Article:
After an Associated Press story last month highlighted Ohio State’s move to require its various alumni clubs to sign agreements saying they wouldn’t make disparaging comments about the university, all 150 have signed on as of Wednesday, OSU spokesman Chris Davey told The Lantern.
The agreement is part of a new charter between the university and its 50 alumni societies and 100 alumni clubs which includes an anti-disparagement clause.
The groups and societies risk losing eligibility for the $6,000 to $9,000 the university gives to them annually if they make a damaging comment against the university.
The money given to the groups is spent on events, specifically aimed at giving alumni a variety of opportunities for engagement, said Andy Gurd, Associate Vice President and Chief Operating Officer of the Ohio State University Alumni Association, in a statement on the charter.
As part of the clause, members of the alumni clubs are able to make any comment on their own, but not as a representative of the alumni group in which they are part of.
“Of course, individual members have every right to speak their minds as private citizens, but when representing the university as officers of officially sanctioned organizations, they are serving as ambassadors for Ohio State,” said Gurd. “The charter simply requires that they do so in alignment with Ohio State values and priorities.”
However, the anti- disparagement clause is seen as unfair to some members of alumni groups across the country.
“I am very surprised that they would come to this alumni group of all groups after what happened with the band and Jonathan Waters two years ago,” said Gary Leppla, a band alumnus and board of governors member of the The Best Damn Band In The Land Alumni Club. “I don’t think any alumni group should be told that they should have any kind of limitation of what they say to speak for their members.”
OSU told the AP that the new agreement didn’t have anything to do with Waters firing.
TBDBITL alumni club has agreed to the charter, and Leppla says he is in the minority for feeling this way, but feels it is necessary to speak out and stand up for what he believes is right.
To Leppla, the charter sends a negative message to university students, staff and alumni.
“I can tell you what kind of message it sends to me and many others: If you want to be part of this (university) you better do it our way,” Leppla said.
Leppla said that the Alumni Association was created to be the representative of alumni to solve problems and address issues, but the precedent they are setting with the charter is doing the opposite.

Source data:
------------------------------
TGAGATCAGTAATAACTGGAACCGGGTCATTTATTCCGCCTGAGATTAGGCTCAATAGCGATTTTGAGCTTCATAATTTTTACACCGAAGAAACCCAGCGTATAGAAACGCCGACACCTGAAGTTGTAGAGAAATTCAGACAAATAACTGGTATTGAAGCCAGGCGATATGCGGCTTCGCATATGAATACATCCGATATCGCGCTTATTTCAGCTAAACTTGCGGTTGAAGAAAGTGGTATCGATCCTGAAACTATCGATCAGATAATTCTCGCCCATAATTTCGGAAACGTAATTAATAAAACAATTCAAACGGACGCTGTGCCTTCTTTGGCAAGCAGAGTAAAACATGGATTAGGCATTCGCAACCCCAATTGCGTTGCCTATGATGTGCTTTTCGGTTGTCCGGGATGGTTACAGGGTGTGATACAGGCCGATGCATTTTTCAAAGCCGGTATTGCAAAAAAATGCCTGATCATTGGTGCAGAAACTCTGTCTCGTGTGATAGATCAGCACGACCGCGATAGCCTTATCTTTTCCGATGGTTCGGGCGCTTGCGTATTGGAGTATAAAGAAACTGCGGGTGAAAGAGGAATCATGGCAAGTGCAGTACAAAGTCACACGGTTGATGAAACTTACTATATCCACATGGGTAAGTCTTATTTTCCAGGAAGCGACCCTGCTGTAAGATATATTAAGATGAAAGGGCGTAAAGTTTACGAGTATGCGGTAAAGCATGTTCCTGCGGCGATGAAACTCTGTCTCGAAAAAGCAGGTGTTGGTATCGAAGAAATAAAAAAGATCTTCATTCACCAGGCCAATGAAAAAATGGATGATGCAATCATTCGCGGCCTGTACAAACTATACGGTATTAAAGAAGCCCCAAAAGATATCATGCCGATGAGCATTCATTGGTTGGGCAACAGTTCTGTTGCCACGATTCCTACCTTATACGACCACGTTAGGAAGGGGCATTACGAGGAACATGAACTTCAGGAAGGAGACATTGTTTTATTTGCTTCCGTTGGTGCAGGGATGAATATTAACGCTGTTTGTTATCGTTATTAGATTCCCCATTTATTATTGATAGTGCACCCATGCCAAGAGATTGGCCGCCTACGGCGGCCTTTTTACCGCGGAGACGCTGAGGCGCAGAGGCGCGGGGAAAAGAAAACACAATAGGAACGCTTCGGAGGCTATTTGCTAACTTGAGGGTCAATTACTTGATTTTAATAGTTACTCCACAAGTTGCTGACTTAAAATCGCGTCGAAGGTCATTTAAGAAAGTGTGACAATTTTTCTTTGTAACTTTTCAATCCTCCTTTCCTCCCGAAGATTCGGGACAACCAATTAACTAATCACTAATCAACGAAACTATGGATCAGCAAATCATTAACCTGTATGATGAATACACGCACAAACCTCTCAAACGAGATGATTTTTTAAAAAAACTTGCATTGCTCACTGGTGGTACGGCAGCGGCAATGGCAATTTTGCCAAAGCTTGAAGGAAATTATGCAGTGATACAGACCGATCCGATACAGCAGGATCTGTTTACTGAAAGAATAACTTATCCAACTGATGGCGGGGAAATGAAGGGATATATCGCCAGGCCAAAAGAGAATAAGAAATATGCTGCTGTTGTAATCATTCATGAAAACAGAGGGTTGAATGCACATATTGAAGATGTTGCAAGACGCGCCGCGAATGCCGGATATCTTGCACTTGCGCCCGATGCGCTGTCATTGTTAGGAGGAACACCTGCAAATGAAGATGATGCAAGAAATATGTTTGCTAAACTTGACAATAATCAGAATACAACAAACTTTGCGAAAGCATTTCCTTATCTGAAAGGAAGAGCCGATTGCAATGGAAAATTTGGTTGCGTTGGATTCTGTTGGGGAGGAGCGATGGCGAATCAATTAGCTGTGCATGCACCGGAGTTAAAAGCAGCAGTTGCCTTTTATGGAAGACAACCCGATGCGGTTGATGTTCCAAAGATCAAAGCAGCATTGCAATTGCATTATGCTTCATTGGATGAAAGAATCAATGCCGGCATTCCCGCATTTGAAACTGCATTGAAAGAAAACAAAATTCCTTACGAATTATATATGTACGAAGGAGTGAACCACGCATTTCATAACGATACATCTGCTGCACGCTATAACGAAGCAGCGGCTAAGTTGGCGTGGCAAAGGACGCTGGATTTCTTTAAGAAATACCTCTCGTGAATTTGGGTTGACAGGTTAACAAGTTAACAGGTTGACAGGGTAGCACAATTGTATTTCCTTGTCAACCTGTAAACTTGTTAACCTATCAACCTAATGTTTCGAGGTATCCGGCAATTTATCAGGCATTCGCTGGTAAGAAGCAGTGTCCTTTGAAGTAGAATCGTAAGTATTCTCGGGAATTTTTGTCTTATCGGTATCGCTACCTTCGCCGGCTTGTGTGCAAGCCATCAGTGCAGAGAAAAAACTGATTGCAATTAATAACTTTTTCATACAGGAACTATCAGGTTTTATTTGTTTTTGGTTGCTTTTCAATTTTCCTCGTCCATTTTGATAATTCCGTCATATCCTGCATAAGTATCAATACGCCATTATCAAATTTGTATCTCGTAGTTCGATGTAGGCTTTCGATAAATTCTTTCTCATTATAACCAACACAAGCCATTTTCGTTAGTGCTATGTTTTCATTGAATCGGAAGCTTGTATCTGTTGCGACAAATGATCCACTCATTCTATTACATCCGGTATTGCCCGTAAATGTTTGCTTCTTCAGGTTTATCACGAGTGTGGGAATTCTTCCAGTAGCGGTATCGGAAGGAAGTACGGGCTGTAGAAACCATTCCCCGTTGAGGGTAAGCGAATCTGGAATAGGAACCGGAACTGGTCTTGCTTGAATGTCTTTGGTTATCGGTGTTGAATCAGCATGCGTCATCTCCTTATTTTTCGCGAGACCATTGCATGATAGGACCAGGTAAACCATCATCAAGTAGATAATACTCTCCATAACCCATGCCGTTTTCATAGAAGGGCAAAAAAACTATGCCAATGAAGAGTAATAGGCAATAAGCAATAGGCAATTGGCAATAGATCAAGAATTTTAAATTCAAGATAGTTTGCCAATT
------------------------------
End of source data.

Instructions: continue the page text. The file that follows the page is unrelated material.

“It’s a matter of branding and control,” Leppla said. “To me it’s like OSU corporate now.”
Other alumni members see the agreement as something that is a necessity, not an infringement on rights.
Maurice Hall, The Ohio State University Los Angeles Alumni Club President, and former OSU football player, said that as an extension of the university, alumni groups should agree to the charter.
“We can’t make our assumptions from what we see on the outside,” Hall said. “We will continue to follow what the university stands for and the decisions they make, and if we see things we don’t agree with, we will reach out to the university to get a clearer understanding on the decisions they’ve made.”
Hall said that it is his goal to never speak badly about the university, but if there was an instance in which he felt very strongly against something, so long as he had all of the facts, he would confront the issue head-on.
The charter is also making some students uneasy due to the anti-disparagement clause.
“The issue with the charter is that alumni groups are being put in a box of Ohio State, they aren’t acting on their own will, it’s the will of the university,” Jacob Rossi, a third-year majoring in accounting and the family weekends events program coordinator of Student Alumni Council said. “SAC is all about connecting alums to the present climate of the campus and with this charter in place, I feel that there is a disconnect.”
Rossi said that he still plans on joining an alumni group after graduation, but with the charter in effect, feels less enthusiastic in doing so.